I assume that you are doing something like this:
floats[i][j] = x / (y * (x + z));
The problem is that the calculation on the RHS is done using integer arithmetic ... because all of the values are integers. In particular, the division is an integer division, and that means that (for example) if
0 <= x < (y * (x + z), then the expression will most evaluate to zero.
The solution is to force the division to be performed using floating point arithmetic.
The second aspect of the problem is that there is a risk of integer overflow. In particular, the
y * (x + z) sub-expression could overflow if one or more of the inputs is too large. That would result in a wildly incorrect value for that part of the calculation.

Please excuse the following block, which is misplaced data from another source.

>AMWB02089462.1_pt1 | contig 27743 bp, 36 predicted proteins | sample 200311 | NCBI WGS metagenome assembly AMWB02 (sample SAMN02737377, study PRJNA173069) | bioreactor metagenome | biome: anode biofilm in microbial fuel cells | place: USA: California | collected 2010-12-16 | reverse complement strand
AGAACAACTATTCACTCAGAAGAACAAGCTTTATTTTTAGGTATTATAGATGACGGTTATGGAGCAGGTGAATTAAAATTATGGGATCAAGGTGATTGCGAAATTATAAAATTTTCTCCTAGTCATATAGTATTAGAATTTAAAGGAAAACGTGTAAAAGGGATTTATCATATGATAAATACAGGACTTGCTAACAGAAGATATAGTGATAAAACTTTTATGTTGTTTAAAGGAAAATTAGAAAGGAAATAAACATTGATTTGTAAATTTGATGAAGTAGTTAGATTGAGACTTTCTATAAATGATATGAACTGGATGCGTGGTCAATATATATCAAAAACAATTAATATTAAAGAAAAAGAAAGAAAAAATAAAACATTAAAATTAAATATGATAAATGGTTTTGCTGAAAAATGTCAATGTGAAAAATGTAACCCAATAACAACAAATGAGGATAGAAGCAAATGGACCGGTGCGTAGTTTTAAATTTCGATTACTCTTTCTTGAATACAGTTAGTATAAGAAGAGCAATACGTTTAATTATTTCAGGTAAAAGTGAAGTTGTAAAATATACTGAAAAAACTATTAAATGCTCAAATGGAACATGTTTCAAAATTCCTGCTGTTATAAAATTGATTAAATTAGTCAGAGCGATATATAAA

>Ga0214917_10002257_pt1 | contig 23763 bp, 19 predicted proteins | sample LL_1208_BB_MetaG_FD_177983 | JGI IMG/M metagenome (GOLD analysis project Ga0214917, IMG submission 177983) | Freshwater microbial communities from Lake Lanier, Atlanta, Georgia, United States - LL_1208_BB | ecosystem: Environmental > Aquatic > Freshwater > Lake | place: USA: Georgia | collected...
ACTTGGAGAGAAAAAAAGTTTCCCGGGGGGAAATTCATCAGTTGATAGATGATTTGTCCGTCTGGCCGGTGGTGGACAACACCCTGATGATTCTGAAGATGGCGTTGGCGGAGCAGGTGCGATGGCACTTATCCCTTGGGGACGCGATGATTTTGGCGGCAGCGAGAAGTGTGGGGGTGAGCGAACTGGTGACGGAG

The solution to the overflow problem is to force the entire calculation to be done in floating point ... not just the final division; e.g.
floats[i][j] = x / (y * ((float) x + z));
Finally, if you want the result to be accurate (or as accurate as possible) you should probably be using
double instead of
float. The problem with
float is that it only represents numbers with a maximum of 24 bits of precision. That is roughly 7 decimal digits. Unless performance or storage is critical,
double is preferred because it gives you 53 bits of precision. That is roughly 14 decimal digits.